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Brachydanio nigrofasciata - Dwarf Spotted DanioMagyarul / Hungarian
Brachydanio nigrofasciata - Dwarf Spotted DanioBrachydanio nigrofasciata - Dwarf Spotted DanioBrachydanio nigrofasciata - Dwarf Spotted DanioBrachydanio nigrofasciata - Dwarf Spotted Danio
  • Scientific name: Brachydanio nigrofasciata
  • Synonyms: Danio nigrofasciatus, Barilius nigrofasciatus, Brachydanio nigrofasciatus, Danio analipunctatus
  • Common name: Dwarf Spotted Danio
  • Group: Cyprinids
  • Habitat: Asia; Central Myanmar (Burma)
  • Size: 3-4 cm
  • Biotope: Inhabits in streams, small rivers, ponds and rice paddies, which become partially dried out in the dry season.
  • Social behavior: A very peaceful schooling fish, but not ideal for a community tank, as they are timid, and small. It is best to keep with similar sized fish or in a species-only aquarium.
  • Diet: Omnivorous; in nature they mainly eat insects and insect larvae. In the aquarium they accept everything: live, frozen and flake foods too.
  • Breeding: Quite easy
  • Tank: Minimum 40 litres
  • Population: 8-10 fish for 60 litres
  • Decoration: They deserve a heavily-planted tank with a dark substrate. Decorate the aquarium with some bogwood. Water-flow can be strong. Cover their tank, as they are good jumpers.
  • Temperature: 18-26 °C
  • pH: 6.5-7
  • Hardness: 5-12 NK°
  • Lifespan: 2-5 years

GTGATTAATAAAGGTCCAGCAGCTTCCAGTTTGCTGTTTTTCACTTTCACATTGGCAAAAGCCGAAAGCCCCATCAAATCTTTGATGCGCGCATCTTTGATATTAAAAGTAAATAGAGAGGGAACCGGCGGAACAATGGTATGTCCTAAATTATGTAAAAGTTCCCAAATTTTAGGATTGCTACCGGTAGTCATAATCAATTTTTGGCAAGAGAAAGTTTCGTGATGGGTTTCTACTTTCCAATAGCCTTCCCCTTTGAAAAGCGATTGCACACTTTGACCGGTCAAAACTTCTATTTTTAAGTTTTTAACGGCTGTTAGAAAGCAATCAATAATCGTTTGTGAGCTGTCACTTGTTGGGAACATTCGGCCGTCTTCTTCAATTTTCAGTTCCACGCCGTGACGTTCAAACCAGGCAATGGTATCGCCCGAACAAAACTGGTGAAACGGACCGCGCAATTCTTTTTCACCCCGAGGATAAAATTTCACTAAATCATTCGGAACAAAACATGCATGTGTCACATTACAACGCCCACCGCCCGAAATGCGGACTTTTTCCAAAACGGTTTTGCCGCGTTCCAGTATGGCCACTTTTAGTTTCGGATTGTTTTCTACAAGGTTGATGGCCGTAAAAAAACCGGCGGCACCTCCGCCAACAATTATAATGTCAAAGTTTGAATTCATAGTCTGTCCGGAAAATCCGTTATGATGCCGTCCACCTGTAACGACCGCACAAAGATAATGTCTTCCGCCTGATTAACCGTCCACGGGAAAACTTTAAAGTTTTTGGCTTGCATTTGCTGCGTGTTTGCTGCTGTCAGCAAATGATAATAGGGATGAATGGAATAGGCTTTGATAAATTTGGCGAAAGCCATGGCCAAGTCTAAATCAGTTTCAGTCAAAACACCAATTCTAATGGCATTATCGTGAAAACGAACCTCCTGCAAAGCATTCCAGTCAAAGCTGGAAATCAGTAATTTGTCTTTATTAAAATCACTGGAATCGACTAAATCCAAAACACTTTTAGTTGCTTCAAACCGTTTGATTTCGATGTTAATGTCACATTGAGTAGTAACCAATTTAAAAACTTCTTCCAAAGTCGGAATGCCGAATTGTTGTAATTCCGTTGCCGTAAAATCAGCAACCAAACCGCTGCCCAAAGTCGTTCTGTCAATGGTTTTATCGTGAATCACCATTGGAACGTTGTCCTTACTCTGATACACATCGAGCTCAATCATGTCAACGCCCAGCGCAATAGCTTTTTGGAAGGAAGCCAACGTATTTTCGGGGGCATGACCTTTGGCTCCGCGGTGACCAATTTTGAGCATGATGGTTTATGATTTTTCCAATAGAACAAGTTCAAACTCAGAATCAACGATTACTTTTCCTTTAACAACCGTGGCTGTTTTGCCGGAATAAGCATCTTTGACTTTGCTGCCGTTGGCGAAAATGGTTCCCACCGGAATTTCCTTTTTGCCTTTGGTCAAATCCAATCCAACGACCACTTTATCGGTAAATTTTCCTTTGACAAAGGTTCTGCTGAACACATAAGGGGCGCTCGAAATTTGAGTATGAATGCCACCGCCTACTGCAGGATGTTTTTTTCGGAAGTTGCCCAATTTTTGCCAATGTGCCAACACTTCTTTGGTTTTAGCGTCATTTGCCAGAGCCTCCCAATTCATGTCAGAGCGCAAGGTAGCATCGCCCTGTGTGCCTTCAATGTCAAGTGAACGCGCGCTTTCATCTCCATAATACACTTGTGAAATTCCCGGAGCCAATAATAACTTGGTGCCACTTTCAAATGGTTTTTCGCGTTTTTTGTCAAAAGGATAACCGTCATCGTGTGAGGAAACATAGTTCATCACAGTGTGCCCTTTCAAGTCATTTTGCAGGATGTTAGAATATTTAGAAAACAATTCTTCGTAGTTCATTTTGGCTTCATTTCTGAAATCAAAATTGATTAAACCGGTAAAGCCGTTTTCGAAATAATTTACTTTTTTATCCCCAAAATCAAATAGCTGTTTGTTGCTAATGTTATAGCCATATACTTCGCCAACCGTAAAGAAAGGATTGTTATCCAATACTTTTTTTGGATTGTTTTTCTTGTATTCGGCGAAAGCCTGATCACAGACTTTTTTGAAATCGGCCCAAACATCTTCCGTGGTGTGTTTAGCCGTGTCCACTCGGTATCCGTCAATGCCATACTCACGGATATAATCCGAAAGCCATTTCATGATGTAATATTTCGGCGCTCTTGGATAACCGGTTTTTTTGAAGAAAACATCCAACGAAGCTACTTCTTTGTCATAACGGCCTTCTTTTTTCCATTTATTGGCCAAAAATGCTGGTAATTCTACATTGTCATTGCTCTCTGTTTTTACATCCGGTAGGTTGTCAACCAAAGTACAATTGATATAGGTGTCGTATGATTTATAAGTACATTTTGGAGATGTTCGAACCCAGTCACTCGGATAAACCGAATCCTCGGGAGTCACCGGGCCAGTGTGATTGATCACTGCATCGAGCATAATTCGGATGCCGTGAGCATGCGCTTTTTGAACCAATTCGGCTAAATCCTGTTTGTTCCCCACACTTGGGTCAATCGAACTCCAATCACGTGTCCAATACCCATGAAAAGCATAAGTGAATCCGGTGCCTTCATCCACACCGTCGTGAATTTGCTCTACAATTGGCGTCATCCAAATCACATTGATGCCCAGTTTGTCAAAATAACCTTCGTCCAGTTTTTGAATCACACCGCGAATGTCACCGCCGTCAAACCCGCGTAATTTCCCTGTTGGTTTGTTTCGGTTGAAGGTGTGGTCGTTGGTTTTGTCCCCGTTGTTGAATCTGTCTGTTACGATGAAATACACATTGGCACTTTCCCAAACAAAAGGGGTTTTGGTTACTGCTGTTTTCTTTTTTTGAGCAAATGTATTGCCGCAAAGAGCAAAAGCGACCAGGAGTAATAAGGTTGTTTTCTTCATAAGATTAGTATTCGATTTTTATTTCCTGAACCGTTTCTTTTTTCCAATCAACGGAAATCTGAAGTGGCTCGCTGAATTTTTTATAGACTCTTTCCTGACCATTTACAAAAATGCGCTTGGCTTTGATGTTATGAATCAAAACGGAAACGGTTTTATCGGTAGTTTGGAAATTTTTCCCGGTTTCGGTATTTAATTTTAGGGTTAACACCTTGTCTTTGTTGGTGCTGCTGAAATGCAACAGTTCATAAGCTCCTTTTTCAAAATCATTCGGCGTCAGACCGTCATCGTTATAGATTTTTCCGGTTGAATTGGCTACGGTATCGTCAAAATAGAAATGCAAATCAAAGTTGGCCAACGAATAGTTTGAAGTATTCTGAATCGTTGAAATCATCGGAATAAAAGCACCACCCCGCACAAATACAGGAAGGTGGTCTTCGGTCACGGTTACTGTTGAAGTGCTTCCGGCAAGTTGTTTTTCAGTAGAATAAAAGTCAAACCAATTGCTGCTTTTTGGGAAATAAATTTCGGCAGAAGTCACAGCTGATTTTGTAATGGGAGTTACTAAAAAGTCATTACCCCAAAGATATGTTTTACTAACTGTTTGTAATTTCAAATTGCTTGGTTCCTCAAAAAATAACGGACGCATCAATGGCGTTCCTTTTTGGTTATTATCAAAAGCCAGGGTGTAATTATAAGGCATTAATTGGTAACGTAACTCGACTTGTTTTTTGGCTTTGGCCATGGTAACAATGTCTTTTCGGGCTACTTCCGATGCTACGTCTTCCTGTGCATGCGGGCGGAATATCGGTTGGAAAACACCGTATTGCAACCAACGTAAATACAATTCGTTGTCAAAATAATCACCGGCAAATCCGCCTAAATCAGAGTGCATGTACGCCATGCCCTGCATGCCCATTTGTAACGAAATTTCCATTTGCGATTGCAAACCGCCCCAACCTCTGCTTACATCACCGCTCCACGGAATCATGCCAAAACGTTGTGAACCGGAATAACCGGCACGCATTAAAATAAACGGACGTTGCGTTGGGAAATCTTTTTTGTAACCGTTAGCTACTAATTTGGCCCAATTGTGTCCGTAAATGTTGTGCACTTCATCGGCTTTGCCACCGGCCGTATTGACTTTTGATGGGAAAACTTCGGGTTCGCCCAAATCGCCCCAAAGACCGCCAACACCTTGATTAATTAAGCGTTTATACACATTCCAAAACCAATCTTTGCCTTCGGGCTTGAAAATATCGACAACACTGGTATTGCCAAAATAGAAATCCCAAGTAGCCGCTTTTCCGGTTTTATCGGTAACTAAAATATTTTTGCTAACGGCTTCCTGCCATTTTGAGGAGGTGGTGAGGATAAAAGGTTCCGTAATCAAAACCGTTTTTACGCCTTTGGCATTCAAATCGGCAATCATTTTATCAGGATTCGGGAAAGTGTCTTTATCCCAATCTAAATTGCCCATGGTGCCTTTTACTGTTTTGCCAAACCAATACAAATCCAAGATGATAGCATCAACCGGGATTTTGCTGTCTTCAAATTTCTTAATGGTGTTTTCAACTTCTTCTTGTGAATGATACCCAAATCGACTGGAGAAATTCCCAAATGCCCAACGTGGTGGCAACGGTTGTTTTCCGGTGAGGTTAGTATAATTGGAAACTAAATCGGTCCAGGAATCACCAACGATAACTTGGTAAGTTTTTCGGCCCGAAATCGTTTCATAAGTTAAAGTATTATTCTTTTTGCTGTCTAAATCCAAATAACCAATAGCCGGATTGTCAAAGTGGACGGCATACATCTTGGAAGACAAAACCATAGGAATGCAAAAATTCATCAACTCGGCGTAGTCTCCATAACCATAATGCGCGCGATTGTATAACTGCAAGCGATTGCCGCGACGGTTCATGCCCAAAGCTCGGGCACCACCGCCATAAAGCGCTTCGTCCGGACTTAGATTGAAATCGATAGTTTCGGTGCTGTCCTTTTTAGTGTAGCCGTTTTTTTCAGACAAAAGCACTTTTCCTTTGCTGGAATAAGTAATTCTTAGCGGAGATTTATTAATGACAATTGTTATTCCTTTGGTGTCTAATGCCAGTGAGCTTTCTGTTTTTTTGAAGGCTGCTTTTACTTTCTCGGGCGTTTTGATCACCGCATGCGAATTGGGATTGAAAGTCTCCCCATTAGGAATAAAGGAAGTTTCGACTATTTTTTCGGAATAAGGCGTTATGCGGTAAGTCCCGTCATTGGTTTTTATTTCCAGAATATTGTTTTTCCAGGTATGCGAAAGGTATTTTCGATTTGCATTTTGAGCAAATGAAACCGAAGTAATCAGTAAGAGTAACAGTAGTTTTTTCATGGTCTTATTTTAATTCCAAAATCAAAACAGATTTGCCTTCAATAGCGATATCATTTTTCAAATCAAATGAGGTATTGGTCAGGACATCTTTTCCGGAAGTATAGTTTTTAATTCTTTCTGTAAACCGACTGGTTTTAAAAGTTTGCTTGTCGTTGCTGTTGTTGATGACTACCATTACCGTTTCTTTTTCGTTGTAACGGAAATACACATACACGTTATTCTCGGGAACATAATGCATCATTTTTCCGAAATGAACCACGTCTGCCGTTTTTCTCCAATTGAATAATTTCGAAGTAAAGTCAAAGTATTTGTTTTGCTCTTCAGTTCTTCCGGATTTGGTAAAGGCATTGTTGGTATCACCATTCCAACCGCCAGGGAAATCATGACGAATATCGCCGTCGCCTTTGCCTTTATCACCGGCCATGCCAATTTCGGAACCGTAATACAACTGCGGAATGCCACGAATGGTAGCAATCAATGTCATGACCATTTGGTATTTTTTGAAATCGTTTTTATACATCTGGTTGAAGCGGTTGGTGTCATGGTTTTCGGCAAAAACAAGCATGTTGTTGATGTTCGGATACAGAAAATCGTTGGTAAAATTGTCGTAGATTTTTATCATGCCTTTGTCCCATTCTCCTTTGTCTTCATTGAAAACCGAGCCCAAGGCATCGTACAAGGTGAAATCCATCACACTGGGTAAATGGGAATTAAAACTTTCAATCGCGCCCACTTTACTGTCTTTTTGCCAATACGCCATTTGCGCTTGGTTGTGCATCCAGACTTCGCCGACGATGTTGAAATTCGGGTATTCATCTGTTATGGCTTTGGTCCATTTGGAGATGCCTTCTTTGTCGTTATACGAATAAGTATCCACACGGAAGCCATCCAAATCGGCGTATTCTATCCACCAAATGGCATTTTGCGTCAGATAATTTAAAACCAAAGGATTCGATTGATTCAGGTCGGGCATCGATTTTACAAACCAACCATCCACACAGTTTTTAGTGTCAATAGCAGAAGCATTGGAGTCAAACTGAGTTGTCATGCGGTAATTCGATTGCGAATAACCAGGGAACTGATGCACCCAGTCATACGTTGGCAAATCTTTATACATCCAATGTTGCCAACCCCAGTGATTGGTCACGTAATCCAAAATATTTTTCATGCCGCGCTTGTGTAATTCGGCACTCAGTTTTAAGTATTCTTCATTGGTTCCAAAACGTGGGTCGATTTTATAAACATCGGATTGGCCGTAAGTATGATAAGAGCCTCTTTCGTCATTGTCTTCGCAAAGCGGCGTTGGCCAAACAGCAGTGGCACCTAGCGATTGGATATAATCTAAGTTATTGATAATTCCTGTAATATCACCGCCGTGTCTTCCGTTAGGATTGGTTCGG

Description: Dwarf Spotted Danios have a silver belly area, and there is a white line running horizontally down the middle of the flanks, bordered with bluish-black lines. Their back is more brownish. There are small black spots on the belly area, sometimes blending with the black line which is underneath the white line. Danio nigrofasciatus are most easily distinguished from similar-looking species by the spotted anal fin. The male has a light brown edging on the underside of its anal fin. The fin will also have a golden tint seen best as the light catches it. Female has only a lighter fin edging without the two-color effect. In their natural habitat they live in small rivers which are heavily affected by seasonal monsoons. So in the hot season from November to April the water level is low and the water can get quite hot, while in the rainy season from May to September the water is cooler with a higher water level. The Spotted Danio is a tropical fish that can take cooler temperatures than the typical tropical fish.

Dwarf Spotted Danios are egg-scatteres. It is possible that a small numbers of fry survive in a densely planted community tank, but it is best to spawn them in a separated, 10-20 litres aquarium. Fill up the tank to the half with 25-26 °C water, and use dim lighting. Add some java moss or spawning grid to the breeding tank, to protect the eggs. A slightly acidic water with a small water-flow in the full length of the tank is advisable, so an internal power filter should be added to the tank. Place the fish to the breeding tank in the evening, and they should spawn in the following morning. Spawning can be initiated by adding small amounts of cool water every few hours. The number of the eggs are usually between 20 to 50. After spawning the parents should be removed, otherwise they will eat the eggs. After spawning change the power filter to a sponge filter to avoid fry being sucked into the filter. Incubation is temperature-dependant, and the eggs hatch after 24-36 hours, and become free-swimming after a few days. Feed the young fish with infusoria or Artemia nauplii.

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